Meanwhile, one lobbyist with extensive overseas experience — and who does file with the U.S. government regularly — expressed resentment that Manafort and some of his competitors do not disclose their work.

    “It’s a pain in the ass to file, there’s a lot of paperwork and it makes you an open book for your clients’ political enemies, but you’re supposed to do it,” he said. “But the guys in the stratosphere can just ignore the rules and get away with it. That’s Washington.”


  • The FBI is defending its decision not to charge former Secretary of State Hillary Clinton as it submits documents from its investigation of her use of a private email server in office. [Washington Post]

    “The documents released were turned over to several House committees, including Oversight and Government Reform, the Permanent Select Committee on Intelligence and the Judiciary panels. The bureau said in a statement the materials were provided to “assist [lawmakers] in their oversight responsibilities in this matter,” and they were turned over “with the expectation it will not be disseminated or disclosed” unless the agency agrees.Chaffetz (R-Utah) said his staff had informed him that among the materials turned over was a “heavily redacted” 302 from Clinton herself, and he was not sure that any of the information could be released publicly. Chaffetz, who had not yet reviewed the materials personally, said his office was “putting every precaution in place” to prevent leaks and criticized Clinton for her spokesman’s assertion that if the material were being released to Congress, it should be disseminated more widely.

    “Hillary Clinton is calling on this all to be publicly released, but she knows that can never happen,” Chaffetz said in an interview.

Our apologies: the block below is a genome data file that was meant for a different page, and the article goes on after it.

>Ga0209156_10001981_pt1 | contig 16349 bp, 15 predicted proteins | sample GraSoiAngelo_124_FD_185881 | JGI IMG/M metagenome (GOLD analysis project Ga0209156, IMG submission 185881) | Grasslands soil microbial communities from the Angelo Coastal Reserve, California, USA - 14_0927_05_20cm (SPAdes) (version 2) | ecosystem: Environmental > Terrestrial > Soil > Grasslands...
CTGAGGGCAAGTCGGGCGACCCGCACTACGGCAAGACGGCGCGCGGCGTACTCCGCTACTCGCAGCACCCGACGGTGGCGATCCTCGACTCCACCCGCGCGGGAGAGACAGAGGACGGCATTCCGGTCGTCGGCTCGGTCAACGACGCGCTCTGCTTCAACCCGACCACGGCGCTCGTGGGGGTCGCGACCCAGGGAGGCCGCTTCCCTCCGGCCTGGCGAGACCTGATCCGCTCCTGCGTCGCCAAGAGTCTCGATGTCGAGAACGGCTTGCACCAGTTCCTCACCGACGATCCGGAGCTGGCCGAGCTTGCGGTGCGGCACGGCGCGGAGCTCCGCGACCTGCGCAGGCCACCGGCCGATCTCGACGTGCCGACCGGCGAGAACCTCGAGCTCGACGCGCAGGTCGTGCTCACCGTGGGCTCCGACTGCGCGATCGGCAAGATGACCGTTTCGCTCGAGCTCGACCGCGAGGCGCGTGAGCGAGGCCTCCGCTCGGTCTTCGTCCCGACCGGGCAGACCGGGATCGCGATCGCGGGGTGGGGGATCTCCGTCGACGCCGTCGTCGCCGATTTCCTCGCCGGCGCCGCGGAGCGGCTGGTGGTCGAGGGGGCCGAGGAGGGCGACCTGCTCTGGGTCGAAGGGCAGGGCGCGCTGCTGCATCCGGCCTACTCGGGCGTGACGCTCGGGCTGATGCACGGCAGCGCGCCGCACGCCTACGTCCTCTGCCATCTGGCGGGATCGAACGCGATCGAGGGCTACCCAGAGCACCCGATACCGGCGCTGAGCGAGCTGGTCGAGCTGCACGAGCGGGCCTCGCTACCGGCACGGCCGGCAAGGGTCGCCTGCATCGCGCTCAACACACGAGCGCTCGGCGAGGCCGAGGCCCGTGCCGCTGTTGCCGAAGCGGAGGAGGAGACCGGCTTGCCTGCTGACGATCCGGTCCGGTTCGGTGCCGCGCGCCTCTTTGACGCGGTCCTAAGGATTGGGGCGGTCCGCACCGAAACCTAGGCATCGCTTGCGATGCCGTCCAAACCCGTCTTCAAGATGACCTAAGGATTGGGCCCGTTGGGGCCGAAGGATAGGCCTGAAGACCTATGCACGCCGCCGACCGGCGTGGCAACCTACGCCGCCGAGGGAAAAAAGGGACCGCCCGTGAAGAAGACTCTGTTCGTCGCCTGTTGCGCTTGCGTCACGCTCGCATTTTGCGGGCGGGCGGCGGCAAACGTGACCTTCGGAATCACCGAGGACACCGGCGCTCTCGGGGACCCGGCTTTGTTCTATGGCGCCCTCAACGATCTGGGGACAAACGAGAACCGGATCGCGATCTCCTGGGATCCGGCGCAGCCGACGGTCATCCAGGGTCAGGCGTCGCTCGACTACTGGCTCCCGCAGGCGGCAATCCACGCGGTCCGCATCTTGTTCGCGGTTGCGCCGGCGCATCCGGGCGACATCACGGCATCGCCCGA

Chaffetz added, though, that he hoped the public would get a more complete window into the FBI’s investigation, and he planned to spend the weekend reviewing the materials himself. He said he was “grateful” to the FBI for turning over the material, though the redactions would make his work more difficult.

  • Advocates for civil liberties have filed a complaint and asked the Federal Communications Commission to investigate the use of cellphone tracking devices — so-called “Stingrays” — by the Baltimore Police Department. [Washington Post]
  • The Library of Congress published the papers of John Tyler, the 10th president of the United States, as a digital collection online. [Library of Congress]
  • The U.S. Census Bureau appears to have blocked Google, Yahoo and Bing from crawling their site in their robot.txt file. We’ll circle back on this one.

State and local

  • Thanks to StateScoop for covering Open Data Policies Decoded, our expanding database of open data policies! Seamus Kraft told Alex Koma that the project has the potential to lead to long-term change in cities by “inculcating that open spirit” within municipal governments themselves. “It’s the difference between giving somebody an open fish and teaching them how to be open,” Kraft said. [StateScoop]
  • Think differently about libraries: “An American Library Association report assessing the impact of public programming in libraries describes public libraries as “community barometers” and envisions them as “models for listening to the community.” Closer partnerships between librarians and local government could prove mutually beneficial, ensuring that libraries become hubs for inclusive civic engagement. Ultimately, greater civic engagement creates better communities.” [Knight Foundation]


  • An analysis of open data on property found that 1% of homeowners in Sao Paulo, Brazil own 45% of the real estate. [Estadão Dados]
  • The 19-year-old creator of a chatbot that helped people beat thousands of parking fines is now exploring how the technology might help with homelessness. I, for one, welcome our new civic bot overlords. [Guardian]


  • The “Civil Society Stakeholder Session” originally planned for this spring has been rescheduled for Aug. 23 in D.C., at the National Archives. [RSVP]
  • Public Citizen is hosting a forum focusing on the ongoing presidential transition teams at the National Press Club in D.C. on Sept. 7. [RSVP]
  • The annual Global Open Data for Agriculture and Nutrition (GODAN) Summit will be in New York City, Sept. 15–16. [RSVP]
  • Etalab and Civic Hall are co-organizing an Open Government Partnership Toolbox sprint in New York City on Sept. 21. [RSVP]
  • Collections as Data, at the National Archives in D.C. on Sept. 27. [RSVP]
  • There will be an Open Data Research Symposium in Madrid on Oct. 5. [RSVP]
  • The International Open Data Conference will be in Madrid from Oct. 6–7. [RSVP]
  • The Code for America Summit is in Oakland, Calif. on Nov. 1–3. [RSVP]
  • There will be a workshop on Data and Algorithmic Transparency at Columbia University on Nov. 19. Proposals due Sept. 9. [RSVP]